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HomeBeef‘Farming is no longer a very active occupation thanks to modern machinery’
Catherina Cunnane
Catherina Cunnane
Catherina Cunnane hails from a sixth-generation drystock and specialised pedigree suckler enterprise in Co. Mayo. She currently holds the positions of editor and general manager at That's Farming, having joined the firm during its start-up phase in 2015.
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‘Farming is no longer a very active occupation thanks to modern machinery’

Research shows that Irish farmers are at a “high risk” of nine main health issues.

That is according to a new publication entitled Farmers’ Health and Well-Being – A Guide to Staying Healthy While Farming – from the HSA and Farm Safety Partnership.

It lists the following health issues which farmers are at most risk of, which can increase your risk of a farming injury:

  1. Skin problems and cancers;
  2. Mental health issues;
  3. Overweight/obesity;
  4. Hearing loss;
  5. Stress;
  6. Stroke;
  7. Lung issues;
  8. Back pain;
  9. Heart disease.
Health Tips

It urges farmers to visit their GP if they feel unwell for any reason – including anxiety and stress.

The publication advises farmers that “early diagnosis and treatment may prevent your condition from worsening and may even save your life”.

Furthermore, it urges farmers to go for an annual health check at their local GP’s clinic to assess cholesterol, blood sugar levels and blood pressure.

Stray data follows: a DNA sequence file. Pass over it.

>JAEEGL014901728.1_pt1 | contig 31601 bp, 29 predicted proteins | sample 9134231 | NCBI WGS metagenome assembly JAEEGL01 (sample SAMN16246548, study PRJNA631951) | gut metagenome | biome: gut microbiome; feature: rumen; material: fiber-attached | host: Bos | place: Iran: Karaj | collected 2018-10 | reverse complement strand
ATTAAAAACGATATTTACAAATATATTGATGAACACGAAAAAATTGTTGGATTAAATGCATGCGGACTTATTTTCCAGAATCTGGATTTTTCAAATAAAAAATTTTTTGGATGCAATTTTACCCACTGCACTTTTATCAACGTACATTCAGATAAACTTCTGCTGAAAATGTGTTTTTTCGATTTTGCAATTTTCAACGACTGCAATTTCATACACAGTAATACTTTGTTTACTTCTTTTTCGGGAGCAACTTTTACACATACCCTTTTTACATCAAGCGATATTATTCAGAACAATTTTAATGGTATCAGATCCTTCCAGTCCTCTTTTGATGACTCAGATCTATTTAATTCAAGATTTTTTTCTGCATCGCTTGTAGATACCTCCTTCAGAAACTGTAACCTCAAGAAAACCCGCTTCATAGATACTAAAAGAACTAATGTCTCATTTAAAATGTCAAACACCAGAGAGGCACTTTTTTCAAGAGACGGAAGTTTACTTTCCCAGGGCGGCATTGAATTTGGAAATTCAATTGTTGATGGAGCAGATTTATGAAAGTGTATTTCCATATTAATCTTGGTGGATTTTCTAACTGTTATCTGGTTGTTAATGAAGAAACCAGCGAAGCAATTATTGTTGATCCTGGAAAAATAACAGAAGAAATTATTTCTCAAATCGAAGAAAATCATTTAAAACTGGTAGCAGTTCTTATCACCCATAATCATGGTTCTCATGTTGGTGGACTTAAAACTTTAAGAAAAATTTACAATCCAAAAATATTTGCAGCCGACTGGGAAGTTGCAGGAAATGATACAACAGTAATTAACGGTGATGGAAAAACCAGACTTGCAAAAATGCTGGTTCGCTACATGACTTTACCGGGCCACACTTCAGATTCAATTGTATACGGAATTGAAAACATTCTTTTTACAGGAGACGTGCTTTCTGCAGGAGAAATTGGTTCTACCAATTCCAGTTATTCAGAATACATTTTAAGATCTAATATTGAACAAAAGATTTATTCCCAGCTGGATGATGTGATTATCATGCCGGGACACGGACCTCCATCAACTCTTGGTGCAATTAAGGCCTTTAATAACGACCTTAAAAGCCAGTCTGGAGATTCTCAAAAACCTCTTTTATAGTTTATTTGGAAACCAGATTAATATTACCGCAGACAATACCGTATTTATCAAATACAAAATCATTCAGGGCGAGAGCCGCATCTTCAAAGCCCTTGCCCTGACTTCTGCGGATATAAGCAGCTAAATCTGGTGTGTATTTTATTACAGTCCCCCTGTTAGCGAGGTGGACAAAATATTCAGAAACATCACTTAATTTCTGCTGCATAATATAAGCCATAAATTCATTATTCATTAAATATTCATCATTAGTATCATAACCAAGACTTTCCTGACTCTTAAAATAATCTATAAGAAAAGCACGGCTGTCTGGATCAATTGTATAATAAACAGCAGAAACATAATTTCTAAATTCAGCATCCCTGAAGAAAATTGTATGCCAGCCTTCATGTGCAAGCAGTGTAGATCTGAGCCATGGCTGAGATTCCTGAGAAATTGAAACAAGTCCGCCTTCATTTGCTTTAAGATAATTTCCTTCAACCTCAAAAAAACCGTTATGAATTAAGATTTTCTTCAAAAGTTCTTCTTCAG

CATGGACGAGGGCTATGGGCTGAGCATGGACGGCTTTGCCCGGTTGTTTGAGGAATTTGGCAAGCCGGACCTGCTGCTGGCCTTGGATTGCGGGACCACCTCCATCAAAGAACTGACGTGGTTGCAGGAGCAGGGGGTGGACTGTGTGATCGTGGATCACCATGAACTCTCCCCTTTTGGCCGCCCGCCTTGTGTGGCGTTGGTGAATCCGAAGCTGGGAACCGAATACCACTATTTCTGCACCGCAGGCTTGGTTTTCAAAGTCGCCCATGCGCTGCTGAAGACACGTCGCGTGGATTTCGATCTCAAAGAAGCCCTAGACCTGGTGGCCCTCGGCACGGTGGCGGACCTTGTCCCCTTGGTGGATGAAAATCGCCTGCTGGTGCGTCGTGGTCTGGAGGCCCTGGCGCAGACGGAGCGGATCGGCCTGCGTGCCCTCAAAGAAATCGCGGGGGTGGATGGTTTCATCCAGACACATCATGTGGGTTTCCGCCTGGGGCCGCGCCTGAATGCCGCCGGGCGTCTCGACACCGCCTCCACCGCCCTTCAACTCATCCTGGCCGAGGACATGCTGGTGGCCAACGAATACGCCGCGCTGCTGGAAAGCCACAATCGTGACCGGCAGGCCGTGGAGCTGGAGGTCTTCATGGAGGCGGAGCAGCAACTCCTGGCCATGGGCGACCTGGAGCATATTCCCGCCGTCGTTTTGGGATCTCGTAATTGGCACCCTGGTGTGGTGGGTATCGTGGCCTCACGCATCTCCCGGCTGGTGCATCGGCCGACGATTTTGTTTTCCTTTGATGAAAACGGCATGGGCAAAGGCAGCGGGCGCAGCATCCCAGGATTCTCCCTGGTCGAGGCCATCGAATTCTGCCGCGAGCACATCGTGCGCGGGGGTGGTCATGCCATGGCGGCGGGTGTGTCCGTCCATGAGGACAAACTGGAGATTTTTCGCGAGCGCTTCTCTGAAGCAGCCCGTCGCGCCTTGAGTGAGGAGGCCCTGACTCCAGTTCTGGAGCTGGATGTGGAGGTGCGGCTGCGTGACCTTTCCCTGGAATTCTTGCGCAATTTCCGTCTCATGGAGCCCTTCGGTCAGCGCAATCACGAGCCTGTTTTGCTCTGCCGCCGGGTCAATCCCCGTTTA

Physical Health Tips

The publication looks at physical health and the importance of 30 minutes of “moderate activity a day”.

It also stresses the importance of staying hydrated, using exercise to stay fit and socialise, and listening to your body by stopping your activity if you feel dizzy or unwell or experience pain.

The authors point to research which suggests that a lack of activity causes 20% (1 in 5 cases) of heart disease cases and 10% (1 in 10 cases) of strokes.

In the publication, a spokesperson said:

“Many people think farming is a very active occupation, but that is no longer the case thanks to modern machinery.”

“While farmers are generally busy, you might not be as physically active as you think you are.”

“To stay healthy, you should be active at a moderate intensity, for at least 30 minutes a day, five days a week.”

“You will know you are moderately active if you are breathing faster than normal, your heartbeat is raised, and you feel warmer,” the spokesperson added.

Other articles on That’s Farming:

Impacts of burnout: Information for farmers

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